As you read this, I will be sat having dinner with my husband. Surrounded by sand dunes, flickering lanterns, and the sound of traditional music. It is the eve of my 35th birthday and I am celebrating at the very same hotel we came to celebrate my 30th. The boys will be asleep with a babysitter in our hotel room (well, here’s hoping) – and we will no doubt be reminiscing about the last time we were at this hotel and spent our time on sun loungers, spa treatment beds, and dining chairs close to the breakfast buffet.
Life has changed beyond recognition these past five years. Back then, I was a few months away from getting married and moving full-time to the UAE. So here I am 5 years later, in exactly the same spot, but now a wife, an expat, and a mother of two.
These things all play a part in the person I am today, but I believe that my age pays a part too. My similarly aged friends that don’t have husbands, kids, or homes in the sunshine feel it too. The first half of our 30’s has changed us in the best ways. So as I sit here reflecting, here is how life has changed for me in the first half of my 30’s…
1. I’ve realised I can’t do it all
Where as my 20’s were about running around at the speed of light, plotting, planning, and dreaming of all sorts of possibilities for my adult life ahead, my thirties have been about reeling it back in. I have realised that I can’t do everything, so I might as well concentrate on the things I am good at. I no longer harbor ambitions to train as a perfumer in Grasse, to open a chain of shabby-chic gift stores in a sleepy village in the UK, or to challenge myself to run marathons (no sniggering at the back). Instead, I want to concentrate on my boys, my husband, and my writing. My 30’s have slowed me down and given me focus. It no longer scares me that I can’t do everything; in fact it is both exciting and liberating that I have finally worked out what I am good at.
2. I have more respect for my body
It partly comes from growing my two boys, but also from three decades of getting to know my body – but these past 5 years have taught me to appreciate my body in a way I only wish I could lend myself in my teens and twenties. I still want to lose a bit of baby weight and have been known to try quirky diets in the hope of looking better on the beach, but my expectations are lowered. I now understand that I can never have a body like Claudia Schiffer – I can only have a healthier version of what I was born with. I still have ‘fat days’ – but I know exactly what to throw on from my wardrobe to make me feel better. I’ve even been known to open the door in my pyjamas and no makeup, which would horrify my younger self. I just wish I could tell the 18-year-old me that no-one dropped down dead in shock when I walked to the shop without a slick of mascara.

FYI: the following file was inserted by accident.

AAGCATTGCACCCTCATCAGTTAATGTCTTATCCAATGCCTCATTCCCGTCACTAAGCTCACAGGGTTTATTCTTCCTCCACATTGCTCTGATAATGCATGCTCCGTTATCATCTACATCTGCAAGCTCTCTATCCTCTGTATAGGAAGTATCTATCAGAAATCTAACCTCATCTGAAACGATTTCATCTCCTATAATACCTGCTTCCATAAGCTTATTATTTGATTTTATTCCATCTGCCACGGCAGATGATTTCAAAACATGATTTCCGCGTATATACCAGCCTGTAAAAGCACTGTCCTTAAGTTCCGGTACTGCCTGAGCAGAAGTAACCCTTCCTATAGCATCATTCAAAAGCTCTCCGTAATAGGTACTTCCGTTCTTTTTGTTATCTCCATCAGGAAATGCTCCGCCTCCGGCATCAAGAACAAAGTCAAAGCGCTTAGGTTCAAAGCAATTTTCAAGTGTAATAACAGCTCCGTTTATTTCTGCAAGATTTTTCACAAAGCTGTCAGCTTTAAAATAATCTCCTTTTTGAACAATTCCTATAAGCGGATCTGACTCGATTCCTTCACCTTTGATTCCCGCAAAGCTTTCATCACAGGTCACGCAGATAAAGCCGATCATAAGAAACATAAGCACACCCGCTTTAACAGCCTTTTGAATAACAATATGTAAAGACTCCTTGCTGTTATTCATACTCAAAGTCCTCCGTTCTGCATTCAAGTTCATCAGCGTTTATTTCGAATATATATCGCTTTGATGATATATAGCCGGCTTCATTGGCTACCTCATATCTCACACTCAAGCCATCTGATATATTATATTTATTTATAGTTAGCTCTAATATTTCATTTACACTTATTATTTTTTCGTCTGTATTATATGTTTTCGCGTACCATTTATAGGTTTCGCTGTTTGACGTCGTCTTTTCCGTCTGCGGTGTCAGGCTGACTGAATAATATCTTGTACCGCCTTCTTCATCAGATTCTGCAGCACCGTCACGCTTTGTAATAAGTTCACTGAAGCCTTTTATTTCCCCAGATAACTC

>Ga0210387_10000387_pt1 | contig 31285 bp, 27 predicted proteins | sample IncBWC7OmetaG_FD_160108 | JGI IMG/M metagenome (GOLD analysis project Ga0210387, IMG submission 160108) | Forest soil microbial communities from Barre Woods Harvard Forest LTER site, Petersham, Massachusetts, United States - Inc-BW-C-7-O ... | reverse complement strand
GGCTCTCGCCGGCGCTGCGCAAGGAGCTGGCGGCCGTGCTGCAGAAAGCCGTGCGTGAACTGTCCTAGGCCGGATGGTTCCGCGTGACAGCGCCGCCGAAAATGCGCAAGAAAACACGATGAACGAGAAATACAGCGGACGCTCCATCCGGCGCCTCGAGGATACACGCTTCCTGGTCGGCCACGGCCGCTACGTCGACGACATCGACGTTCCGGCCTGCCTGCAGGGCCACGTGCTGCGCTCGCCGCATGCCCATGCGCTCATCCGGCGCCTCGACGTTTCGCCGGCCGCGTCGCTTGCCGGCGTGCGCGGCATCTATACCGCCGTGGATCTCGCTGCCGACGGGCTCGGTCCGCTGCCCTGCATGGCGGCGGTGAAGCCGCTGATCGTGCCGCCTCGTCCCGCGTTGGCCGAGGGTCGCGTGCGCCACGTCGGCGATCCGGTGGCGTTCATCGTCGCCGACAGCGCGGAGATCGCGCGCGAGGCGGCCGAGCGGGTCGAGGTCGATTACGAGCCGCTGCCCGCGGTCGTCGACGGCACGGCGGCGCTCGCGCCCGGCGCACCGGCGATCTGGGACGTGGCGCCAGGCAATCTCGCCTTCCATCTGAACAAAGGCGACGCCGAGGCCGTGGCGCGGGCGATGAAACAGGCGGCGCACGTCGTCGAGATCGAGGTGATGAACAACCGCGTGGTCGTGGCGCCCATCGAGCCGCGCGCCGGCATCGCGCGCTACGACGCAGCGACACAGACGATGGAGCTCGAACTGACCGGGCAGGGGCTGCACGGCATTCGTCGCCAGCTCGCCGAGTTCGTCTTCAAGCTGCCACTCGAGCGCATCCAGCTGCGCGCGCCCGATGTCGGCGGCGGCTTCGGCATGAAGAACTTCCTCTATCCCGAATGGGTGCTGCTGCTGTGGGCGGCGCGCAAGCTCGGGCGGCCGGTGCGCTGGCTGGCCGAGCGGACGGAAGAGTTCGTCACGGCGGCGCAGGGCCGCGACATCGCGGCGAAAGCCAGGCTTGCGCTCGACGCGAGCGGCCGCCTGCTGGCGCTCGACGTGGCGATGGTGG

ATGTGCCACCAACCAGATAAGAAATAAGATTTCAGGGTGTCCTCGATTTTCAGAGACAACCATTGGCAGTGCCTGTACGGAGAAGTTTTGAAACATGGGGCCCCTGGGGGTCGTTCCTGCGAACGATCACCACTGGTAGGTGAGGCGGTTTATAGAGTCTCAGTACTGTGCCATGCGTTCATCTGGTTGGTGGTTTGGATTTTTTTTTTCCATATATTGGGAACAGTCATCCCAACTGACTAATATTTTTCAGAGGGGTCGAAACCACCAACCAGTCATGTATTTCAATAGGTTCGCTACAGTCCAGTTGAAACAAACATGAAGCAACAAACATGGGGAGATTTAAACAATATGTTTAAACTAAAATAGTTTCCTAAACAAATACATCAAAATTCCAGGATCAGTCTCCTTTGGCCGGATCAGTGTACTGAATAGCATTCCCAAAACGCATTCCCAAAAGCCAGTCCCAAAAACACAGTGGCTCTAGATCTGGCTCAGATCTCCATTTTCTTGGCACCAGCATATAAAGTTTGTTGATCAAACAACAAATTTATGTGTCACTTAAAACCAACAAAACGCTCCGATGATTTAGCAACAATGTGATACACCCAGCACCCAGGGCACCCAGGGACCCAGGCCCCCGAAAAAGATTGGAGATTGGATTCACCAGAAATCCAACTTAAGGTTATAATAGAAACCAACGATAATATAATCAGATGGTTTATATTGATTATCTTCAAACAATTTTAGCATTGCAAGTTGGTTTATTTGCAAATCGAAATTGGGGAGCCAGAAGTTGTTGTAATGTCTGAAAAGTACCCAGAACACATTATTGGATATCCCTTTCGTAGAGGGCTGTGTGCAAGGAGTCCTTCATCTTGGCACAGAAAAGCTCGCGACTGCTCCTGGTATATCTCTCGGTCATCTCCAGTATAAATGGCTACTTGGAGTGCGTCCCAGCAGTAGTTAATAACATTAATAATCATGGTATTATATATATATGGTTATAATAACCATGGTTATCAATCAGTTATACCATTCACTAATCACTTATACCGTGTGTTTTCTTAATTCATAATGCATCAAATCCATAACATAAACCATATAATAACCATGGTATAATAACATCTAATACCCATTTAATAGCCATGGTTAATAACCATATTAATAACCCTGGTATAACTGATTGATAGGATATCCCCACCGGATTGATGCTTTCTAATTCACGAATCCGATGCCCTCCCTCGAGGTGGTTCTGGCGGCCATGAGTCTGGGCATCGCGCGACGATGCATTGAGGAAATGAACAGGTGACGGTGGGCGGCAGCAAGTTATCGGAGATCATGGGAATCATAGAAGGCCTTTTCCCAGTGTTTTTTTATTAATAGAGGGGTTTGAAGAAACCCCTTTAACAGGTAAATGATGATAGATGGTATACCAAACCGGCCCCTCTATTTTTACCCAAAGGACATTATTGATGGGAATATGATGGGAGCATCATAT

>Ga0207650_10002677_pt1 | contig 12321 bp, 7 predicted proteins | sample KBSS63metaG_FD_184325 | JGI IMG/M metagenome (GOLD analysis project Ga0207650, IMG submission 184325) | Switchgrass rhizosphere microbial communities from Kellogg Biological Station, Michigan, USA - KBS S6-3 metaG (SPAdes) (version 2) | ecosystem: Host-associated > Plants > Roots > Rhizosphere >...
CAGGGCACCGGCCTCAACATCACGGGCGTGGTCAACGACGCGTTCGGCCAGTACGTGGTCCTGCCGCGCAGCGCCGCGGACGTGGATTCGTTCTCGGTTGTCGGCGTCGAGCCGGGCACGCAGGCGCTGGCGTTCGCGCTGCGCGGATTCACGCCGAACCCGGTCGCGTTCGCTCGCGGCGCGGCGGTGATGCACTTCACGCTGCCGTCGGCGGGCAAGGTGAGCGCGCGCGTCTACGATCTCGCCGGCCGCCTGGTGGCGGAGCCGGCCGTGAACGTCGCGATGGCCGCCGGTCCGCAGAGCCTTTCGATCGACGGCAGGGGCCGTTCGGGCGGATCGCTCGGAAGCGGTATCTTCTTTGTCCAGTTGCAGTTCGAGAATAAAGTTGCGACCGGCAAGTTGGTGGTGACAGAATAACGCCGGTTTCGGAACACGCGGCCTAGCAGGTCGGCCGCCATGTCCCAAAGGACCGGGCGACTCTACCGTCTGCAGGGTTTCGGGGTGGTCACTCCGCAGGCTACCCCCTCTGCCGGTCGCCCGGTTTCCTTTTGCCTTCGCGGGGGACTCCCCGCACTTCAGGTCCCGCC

3. Home is where the heart is
Rewind to my teens and early twenties and I’d rather chew off my own acrylic nails than sit on the sofa for an evening when the weekend rolled around. But now, there is nothing I’d rather do. I walk into my home and feel a sense of calm; a space that we created together as a family. If I didn’t have my children, I imagine I’d be out more often than I currently am – but I still think those evenings with a glass of wine, Netflix, and a takeaway on its way would still be my absolute favourite. Being at home is no longer the fall-back option when plans fall through – it is the priority and there is nowhere I am happier.
4. I understand that life has its up’s and downs – and this shapes us
I had a happy childhood, but my teens and twenties weren’t always easy – but I have a new appreciation that those hard times shaped the person that I am today. I don’t think I had the emotional understanding before I hit my 30’s to fully appreciate this (preferring to pop on a Toni Braxton CD and drown in my sorrows in my bedroom). I now understand that life has its knocks – sometimes tragically, sometimes unjustly, sometimes undeservedly – but I hope I now have the inner-strength to get though those that come my way in the future.
5. I have fewer friends, but I have better friends
I used to think that a mark of success was the number of friends I could claim. I ran around exhausting myself, trying to keep up all these friendships, to see everyone regularly, to reply to emails and texts, to make long phone calls every evening, and to accept every social event invitation that came my way. My 30’s rolled around, I moved abroad, and I had kids – and it just wasn’t achievable anymore. Subsequently, I’ve lost touch with people There were no dramatic arguments, no angry messages exchanged over social media – we just drifted apart quietly. I don’t feel remotely sad about this, as my 30’s have taught me that having less people on speed dial is no sacrifice when I can count fully on the few that are always there.
6. I know I have more to learn
If I compare myself to the person I was in my teens and twenties, the difference is huge – so I fully appreciate that I will change again my 40’s and again as the decades progress. Sometimes I think ahead and try to imagine the person that I will become – and that vision is usually a lady surrounded by dirty rugby kit, a few dogs at her feet, still trying (and failing) to be a domestic goddess, and my laptop still on the side working on overdrive. But I can only imagine how vastly my thoughts and my dreams will change in the years to come. I know I have so much to learn – and I know it won’t always be easy – but that is what excites me about the future.